- The Washington Times - Monday, May 5, 2003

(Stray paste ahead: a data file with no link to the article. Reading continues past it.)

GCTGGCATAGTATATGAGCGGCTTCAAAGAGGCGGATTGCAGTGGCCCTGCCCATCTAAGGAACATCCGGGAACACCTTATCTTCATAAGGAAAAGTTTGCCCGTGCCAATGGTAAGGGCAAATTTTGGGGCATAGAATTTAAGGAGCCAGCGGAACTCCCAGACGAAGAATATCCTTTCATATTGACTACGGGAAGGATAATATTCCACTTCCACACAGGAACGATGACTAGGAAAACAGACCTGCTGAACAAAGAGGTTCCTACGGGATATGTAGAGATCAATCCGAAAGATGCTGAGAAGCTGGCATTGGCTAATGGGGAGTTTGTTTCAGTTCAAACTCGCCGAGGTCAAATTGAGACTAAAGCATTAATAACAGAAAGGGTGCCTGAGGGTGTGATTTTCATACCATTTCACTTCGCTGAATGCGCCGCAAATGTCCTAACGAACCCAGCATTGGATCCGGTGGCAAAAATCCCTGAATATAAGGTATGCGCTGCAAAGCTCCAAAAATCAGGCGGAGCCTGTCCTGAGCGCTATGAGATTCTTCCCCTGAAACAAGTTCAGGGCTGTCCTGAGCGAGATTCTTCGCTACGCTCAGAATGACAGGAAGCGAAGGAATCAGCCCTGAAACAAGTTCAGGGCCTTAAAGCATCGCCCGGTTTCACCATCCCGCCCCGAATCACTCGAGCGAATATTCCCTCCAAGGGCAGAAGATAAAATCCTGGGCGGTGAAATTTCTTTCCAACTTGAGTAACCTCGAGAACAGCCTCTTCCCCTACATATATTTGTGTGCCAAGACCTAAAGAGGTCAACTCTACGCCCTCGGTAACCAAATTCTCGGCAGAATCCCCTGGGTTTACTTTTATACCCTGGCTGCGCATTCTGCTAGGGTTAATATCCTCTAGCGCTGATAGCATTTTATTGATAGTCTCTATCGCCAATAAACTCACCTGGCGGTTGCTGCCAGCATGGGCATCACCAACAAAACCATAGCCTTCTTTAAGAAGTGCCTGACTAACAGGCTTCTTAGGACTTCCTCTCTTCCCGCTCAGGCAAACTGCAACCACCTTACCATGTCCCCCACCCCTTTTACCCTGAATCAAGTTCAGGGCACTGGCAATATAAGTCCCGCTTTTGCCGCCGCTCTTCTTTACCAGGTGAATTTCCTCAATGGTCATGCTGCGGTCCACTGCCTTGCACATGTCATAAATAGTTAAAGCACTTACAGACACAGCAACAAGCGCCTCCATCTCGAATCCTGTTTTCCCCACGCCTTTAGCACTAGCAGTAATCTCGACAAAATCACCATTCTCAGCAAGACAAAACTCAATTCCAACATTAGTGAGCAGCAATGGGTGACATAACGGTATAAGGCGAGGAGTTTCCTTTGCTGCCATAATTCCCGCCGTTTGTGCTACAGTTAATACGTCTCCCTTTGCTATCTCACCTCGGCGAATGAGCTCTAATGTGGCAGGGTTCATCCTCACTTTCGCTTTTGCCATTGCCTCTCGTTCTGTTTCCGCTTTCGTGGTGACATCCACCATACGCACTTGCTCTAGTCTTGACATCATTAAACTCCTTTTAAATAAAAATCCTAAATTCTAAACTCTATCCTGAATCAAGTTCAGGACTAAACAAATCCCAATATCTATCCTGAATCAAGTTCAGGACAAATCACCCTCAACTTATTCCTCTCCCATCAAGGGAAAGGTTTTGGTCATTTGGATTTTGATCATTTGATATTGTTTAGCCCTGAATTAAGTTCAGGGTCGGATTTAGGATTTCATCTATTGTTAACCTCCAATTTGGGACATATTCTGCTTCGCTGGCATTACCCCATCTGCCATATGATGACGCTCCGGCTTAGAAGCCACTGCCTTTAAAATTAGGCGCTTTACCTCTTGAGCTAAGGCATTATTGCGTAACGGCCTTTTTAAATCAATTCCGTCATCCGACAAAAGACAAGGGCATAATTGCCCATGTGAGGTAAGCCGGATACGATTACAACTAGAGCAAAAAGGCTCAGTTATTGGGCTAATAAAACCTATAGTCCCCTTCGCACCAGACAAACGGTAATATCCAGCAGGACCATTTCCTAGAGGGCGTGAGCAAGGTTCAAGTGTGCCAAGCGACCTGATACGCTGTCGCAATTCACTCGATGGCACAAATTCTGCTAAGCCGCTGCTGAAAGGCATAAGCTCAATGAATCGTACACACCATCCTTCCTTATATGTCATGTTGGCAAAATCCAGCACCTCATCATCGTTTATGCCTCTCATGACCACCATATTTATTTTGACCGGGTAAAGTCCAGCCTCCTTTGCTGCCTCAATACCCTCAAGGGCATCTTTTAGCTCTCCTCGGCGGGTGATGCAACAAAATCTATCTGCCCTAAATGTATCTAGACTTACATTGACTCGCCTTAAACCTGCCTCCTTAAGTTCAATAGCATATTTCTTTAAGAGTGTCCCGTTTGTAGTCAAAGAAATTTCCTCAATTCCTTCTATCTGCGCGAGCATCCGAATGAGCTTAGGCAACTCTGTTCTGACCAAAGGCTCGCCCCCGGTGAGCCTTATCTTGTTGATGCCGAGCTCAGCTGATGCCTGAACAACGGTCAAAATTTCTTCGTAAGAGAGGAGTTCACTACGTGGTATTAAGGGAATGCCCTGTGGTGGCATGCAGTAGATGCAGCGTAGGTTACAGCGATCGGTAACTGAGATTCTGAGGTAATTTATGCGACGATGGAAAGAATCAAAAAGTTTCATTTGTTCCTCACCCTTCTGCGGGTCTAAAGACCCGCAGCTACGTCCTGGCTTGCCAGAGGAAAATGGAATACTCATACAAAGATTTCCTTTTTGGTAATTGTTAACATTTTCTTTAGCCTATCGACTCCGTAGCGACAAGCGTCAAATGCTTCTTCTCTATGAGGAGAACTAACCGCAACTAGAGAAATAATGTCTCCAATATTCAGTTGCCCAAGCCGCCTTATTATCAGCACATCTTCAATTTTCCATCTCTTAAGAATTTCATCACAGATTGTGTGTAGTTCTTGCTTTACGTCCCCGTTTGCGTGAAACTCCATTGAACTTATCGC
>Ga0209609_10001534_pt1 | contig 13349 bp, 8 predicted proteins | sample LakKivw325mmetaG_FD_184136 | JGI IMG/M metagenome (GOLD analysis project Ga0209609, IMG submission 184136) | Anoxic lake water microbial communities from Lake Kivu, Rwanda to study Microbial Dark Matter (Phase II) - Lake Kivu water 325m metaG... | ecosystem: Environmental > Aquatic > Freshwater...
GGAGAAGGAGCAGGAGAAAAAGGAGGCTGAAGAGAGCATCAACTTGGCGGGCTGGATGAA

Middle East coverage not always credible For almost two years now, the amount of information that has been circulating about the Middle East has propped up an entire caste of pseudo-experts. People who follow the news regularly believe that their intellectual hobby has given them true knowledge of the region. Regurgitating headlines and the half-truths of hasty research has become unavoidable because of America’s sudden exposure to the almost unfathomable complexities of the Arab world. Middle East politics is played out for all of us by an unintentionally subjective media. Objectivity was lost as soon as a two-week vacation in Turkey qualified you as an expert in Middle East affairs. The true authorities are not getting enough words in print or minutes on air. Everyone who has been hurrying to read up on the Middle East over the past two years speaks with the same confidence as a government official. A professional who has lived there or an academic whohas spent the past 20 years keeping his reading up to date and who still hesitates to call himself an expert. Another problem with this, beyond the ideological one, is that reports and statements from various sources are continuously recycled by lesser journalists in later editions, because of the high demand and marketability for the information. The more accessible the story, the easier it is to write, the more it is rewritten. In this environment, whatever issues take the least amount of expertise to hammer out an opinion on suddenly become the most publicized issues. The case of Saudi Arabia illustrates this quite well. The government of Saudi Arabia has done an incredible amount to combat terrorism and terrorist financing, a fact that has been established and repeatedly confirmed by U.S. government officials. Nevertheless, it is easy for some to criticize Saudi Arabia in this regard because there are no consequences for the editors or producers who approve that criticism. It doesn’t matter that the critical comments just aren’t true because they have been circulated enough to bestow on them an aura of credibility.In its war on terror, Saudi Arabia has questioned 2,000 individuals, made more than 300 terror-related arrests and just last month referred 90 terror suspects to the courts to stand trial. Many of the arrests of major al Qaeda operatives around the world were made possible because of Saudi assistance. And just this past February, CIA Director George Tenet stated: “The Saudis are providing increasingly important support to our counterterrorism efforts — from arrests to sharing debriefing results.” Since September 11, Saudi Arabia has conducted a thorough review of its charitable organizations and made a number of specific changes. It set up a Financial Intelligence Unit, linking its central bank with other banks in the kingdom to track suspected transactions. A High Commission for oversight of charities was established, and charities are now subject to regular mandatory audits. Any of their activities that extend beyond the country’s borders must now be coordinated with the Foreign Ministry. Saudi Arabia has been a member of the international Financial Action Task Force (FATF) for quite some time. It was one of the first members to complete two FATF self-assessment programs, one regarding 40 FATF recommendations on the prevention of money laundering and the other regarding eight specific recommendations on terrorist financing. Senior American officials have publicly and consistently praised Saudi Arabia for its positive contributions to the war against terrorism. President George W. Bush has said, “as far as the Saudi Arabians go … they’ve been nothing but cooperative.” In November of 2001, Secretary of State Colin Powell stated: “Saudi Arabia has been prominent among the countries acting against the accounts of terrorist organizations.” One year later, on Nov. 26, 2002, he reinforced this point in the following statement: “We cooperate with Saudi Arabia at many different levels — law enforcement, intelligence exchange, picking up people who have been involved or are suspected to be involved in terrorist activity, in sharing information with the law enforcement activities and intelligence agencies of both governments — and I have no reason to believe that Saudi Arabia is not committed to the campaign against terrorism.”We are very lucky that those who are actually dealing with the Middle East, speaking with the people and the leaders of the Arab world, are the true experts. Their information has to be correct, because it isn’t just for sale. Nail Al-Jubeir is director of information at the Royal Embassy of Saudi Arabia.



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